MoMelan, New Rox Anderson Startup, Gets Funds for Device Aimed at Skin Disorders
Skin disorders attack one of the most visible signs of our health. Take vitiligo, which causes skin to lose its color and form irregular white spots all over the body. MoMelan Technologies, a secretive startup in Cambridge, MA, is fighting back against such conditions with a device that could literally expand the impact of skin grafts.
MoMelan, whose technology was invented in the lab of company co-founder and all-star Harvard dermatologist R. Rox Anderson, quietly closed $1.08 million in convertible debt financing in March to advance development of its device used to expand pieces of skin for grafting procedures, said Sameer Sabir, president, vice president of engineering, and co-founder of the startup. Its backers, he says, include BioVentures Investors, LaunchCapital, and Mass Medical Angels, all of which operate in the Boston area, as well as individuals.
Anderson and Sabir are keeping a lid on exactly how their device works. Yet the founders said it would be used to expand a piece of skin by up to 100 times its original size to cover an area on the body that is larger than the the graft could normally cloak. The device was initially developed at Massachusetts General Hospital in the Wellman Center for Photomedicine, of which Anderson is director, for people with vitiligo. Yet the firm’s founders say the device also has the potential to be used for patients with scars and other skin conditions for which skin grafts are treatment options.
“The approach is simple, straightforward, and novel,” Anderson says. “Whenever you want to remove or replace [skin] this would be useful, but the primary target is for people with vitiligo because we really don’t have great medicines for them.”
Vitiligo is a worldwide health problem, Anderson says. Anywhere from half a percent to two percent of people of all races are believed to have the disease, but it’s most evident in people of color because of the contrast between the normal hue of their skin and the pale patches it causes. The disease robs the body of its ability to normally produce pigment called melanin that colors skin, eyes, and hair. While the pigment-free areas of the skin are open to sun damage, they also cause people with the illness to worry about their appearance. (A notable victim of the disease was the late pop music icon Michael Jackson.)
MoMelan’s device could boost the use of skin grafts to treat vitiligo. According to the American Vitiligo Research Foundation, skin grafts are used only to cover small areas of lost pigment because of limited availability of skin tissue from patients and donors. More common treatments, according to the Clearwater, FL-based foundation, include laser therapy and corticosteroids that help restore pigment production. Anderson, an expert in laser treatments for skin, said that those existing treatments aren’t effective in more than half of patients with the disease. He envisions his startup’s device will be used in addition to other therapies for the illness.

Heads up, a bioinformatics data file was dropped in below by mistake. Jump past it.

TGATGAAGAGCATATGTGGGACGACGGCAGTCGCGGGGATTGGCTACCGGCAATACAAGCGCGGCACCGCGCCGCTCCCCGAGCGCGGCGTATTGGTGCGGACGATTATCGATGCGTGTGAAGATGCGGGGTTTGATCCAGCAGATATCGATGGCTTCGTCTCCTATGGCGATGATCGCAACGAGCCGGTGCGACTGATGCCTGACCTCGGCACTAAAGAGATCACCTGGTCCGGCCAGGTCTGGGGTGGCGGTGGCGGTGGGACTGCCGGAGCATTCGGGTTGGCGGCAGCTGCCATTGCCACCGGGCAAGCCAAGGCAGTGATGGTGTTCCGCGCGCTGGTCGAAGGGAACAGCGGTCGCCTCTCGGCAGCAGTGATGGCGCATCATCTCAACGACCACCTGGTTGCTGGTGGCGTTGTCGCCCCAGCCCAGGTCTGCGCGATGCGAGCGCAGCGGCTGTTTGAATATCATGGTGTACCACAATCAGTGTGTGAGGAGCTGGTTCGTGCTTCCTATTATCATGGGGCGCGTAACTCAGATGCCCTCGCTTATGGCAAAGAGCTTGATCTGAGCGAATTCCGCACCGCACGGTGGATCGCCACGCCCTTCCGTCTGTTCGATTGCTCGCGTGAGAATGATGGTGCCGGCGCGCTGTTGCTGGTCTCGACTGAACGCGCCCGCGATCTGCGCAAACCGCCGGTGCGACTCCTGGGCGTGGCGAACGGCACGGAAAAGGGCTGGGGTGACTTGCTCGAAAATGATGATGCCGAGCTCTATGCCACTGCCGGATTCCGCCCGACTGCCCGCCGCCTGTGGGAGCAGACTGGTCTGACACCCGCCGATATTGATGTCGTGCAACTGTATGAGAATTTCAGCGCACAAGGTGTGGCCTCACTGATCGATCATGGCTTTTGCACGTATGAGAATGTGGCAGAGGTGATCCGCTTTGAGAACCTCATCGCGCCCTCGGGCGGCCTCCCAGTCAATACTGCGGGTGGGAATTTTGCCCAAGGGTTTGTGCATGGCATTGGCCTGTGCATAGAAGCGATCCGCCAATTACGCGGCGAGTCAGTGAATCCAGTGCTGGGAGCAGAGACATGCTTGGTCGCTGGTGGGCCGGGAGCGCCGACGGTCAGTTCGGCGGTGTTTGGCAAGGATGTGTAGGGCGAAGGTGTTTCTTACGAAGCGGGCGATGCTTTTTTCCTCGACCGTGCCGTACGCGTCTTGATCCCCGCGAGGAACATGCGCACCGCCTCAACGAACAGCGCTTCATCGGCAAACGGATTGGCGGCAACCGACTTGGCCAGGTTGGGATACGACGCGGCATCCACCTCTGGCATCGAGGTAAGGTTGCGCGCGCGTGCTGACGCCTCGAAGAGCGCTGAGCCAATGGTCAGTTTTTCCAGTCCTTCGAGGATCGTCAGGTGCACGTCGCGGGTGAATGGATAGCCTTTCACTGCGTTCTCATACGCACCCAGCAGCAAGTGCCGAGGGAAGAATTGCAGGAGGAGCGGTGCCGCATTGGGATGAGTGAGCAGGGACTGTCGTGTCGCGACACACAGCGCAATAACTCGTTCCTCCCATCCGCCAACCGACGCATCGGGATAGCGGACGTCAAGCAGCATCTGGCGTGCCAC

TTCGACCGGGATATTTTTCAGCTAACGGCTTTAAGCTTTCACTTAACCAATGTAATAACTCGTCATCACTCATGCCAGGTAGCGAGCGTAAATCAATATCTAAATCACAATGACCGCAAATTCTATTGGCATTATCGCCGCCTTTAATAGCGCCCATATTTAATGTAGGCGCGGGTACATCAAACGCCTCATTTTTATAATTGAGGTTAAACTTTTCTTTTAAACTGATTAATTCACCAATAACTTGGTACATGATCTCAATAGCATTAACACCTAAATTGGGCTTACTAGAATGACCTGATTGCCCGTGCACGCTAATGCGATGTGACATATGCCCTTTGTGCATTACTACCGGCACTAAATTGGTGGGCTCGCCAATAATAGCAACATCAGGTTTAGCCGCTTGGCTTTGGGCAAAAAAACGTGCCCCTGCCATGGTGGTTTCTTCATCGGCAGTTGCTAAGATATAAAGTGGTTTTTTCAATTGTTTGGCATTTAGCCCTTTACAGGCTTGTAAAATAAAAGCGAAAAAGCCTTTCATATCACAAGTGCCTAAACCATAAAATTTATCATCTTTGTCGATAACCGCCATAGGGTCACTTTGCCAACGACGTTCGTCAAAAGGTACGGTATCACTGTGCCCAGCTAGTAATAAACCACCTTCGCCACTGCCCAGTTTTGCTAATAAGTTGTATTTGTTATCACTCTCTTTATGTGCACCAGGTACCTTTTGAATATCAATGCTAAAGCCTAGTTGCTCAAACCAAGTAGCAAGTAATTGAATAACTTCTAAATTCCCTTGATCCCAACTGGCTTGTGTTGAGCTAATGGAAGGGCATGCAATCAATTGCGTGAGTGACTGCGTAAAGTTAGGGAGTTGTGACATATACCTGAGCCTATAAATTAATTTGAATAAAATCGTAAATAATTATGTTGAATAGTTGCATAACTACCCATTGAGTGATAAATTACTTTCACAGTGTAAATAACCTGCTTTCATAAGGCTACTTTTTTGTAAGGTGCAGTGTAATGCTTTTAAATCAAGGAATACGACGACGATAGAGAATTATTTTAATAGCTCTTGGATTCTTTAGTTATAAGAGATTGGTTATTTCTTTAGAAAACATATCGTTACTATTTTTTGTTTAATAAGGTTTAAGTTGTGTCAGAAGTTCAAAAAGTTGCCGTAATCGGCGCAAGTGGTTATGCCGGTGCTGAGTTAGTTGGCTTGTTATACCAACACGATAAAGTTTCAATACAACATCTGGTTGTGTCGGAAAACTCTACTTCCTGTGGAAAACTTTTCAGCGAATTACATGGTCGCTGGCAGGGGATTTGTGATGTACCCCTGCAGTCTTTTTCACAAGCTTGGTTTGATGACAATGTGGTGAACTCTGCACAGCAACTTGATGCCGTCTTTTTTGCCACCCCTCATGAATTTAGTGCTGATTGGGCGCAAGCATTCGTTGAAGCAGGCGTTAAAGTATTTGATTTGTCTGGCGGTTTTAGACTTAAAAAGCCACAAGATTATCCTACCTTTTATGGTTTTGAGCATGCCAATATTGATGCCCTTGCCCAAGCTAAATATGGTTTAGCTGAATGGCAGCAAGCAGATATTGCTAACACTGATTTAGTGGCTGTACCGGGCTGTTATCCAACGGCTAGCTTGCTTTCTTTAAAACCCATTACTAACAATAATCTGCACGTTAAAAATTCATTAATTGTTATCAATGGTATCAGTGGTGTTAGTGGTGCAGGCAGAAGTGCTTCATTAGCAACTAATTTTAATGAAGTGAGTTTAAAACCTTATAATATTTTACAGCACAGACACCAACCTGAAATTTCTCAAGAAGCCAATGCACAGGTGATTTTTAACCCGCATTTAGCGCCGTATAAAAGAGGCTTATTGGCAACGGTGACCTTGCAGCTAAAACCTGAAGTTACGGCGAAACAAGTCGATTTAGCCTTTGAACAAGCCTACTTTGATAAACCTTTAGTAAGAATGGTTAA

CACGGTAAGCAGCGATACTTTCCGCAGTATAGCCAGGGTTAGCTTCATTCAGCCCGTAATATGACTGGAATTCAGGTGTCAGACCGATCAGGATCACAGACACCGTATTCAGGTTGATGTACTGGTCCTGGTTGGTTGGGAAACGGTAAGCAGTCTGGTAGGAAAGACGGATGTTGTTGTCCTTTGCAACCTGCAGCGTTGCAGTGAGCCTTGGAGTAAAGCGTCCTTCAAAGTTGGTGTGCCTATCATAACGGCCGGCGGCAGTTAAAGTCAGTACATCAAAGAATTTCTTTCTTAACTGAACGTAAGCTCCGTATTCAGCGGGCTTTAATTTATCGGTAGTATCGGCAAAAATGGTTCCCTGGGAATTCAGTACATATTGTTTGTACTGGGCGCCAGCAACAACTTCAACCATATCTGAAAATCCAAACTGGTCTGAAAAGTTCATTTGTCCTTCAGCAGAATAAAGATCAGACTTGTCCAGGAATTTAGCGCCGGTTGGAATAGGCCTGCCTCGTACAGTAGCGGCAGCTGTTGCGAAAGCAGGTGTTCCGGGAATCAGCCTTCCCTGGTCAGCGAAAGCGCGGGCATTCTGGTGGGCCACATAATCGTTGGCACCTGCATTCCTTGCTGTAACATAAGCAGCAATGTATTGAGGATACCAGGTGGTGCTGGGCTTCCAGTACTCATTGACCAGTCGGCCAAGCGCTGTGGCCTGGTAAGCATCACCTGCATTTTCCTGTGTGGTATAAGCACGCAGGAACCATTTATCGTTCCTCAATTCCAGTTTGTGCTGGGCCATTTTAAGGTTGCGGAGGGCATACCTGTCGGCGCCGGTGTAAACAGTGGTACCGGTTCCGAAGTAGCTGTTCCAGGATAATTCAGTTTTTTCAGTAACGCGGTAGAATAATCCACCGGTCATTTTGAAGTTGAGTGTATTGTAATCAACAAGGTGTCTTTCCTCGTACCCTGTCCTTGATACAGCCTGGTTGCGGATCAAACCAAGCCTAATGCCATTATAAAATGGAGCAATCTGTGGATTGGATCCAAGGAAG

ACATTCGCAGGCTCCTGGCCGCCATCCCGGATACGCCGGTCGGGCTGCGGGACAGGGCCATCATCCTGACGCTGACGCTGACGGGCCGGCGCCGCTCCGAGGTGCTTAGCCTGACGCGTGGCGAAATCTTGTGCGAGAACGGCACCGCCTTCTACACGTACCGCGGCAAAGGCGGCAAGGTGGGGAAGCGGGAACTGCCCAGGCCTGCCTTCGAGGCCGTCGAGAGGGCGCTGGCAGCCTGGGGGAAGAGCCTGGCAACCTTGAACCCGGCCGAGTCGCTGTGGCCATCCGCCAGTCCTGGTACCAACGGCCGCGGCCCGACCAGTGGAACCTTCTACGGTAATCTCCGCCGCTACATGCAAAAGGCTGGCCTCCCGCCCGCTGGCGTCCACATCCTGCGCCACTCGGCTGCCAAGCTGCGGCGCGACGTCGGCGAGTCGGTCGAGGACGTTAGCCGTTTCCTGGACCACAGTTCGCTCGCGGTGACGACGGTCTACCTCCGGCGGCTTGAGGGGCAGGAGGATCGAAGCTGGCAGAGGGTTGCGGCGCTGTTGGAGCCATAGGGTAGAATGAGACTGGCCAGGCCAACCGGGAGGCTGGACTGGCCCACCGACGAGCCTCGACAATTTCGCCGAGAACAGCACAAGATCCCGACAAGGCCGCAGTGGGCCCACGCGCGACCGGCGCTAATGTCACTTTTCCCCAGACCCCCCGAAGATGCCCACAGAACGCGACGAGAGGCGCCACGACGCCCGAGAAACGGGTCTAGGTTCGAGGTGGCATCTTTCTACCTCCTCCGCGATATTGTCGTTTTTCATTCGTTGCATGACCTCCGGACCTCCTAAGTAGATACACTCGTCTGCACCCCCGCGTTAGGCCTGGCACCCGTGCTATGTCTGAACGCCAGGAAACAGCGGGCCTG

MoMelan’s device has not been tested in human trials yet, meaning it’s a long way from everyday clinical use. However, it bodes well that its inventor is Anderson. A leading light in the field of dermatology, Anderson has helped develop laser treatments for removing hair, tattoos, and vascular lesions without leaving scars. He’s also a co-founder of numerous life sciences startups, including Follica, a developer of hair loss treatments based in Mendham, NJ, and Seventh Sense Biosystems, a Cambridge-based firm focused on diagnostic devices worn on the skin.
“Rox is the inventor and creative genius behind this,” Sabir said.
Sabir, 31, said he learned of Anderson’s research of vitiligo treatments during a course he took from Anderson as a graduate student in the Harvard-MIT Biomedical Enterprise Program in spring 2008. He took the next step of co-founding MoMelan with his teacher in June 2009.
Clearly, MoMelan’s journey has just begun. Sabir, a Brit who worked in life sciences investment banking and consulting in Europe before the Harvard-MIT program, is leading the startup’s small staff from office space donated by one of his investors, BioVentures, in Kendall Square. The startup’s main focus now is on engineering prototypes of its skin-expanding devices, which can later be tested in clinical trials.
A key technical challenge, Sabir said, is to engineer the device to be highly automated. That could reduce the time and cost of the procedures in which the device is used. Some skin grafts can take hours to perform, he said, and a big goal for the firm is to greatly reduce that duration.
“I want this to be quite simple,” Anderson said. “Ideally, this is something where you can walk into a doctor’s office and in a short period of time get a treatment that is pretty reliable for re-pigmenting vitiligo.”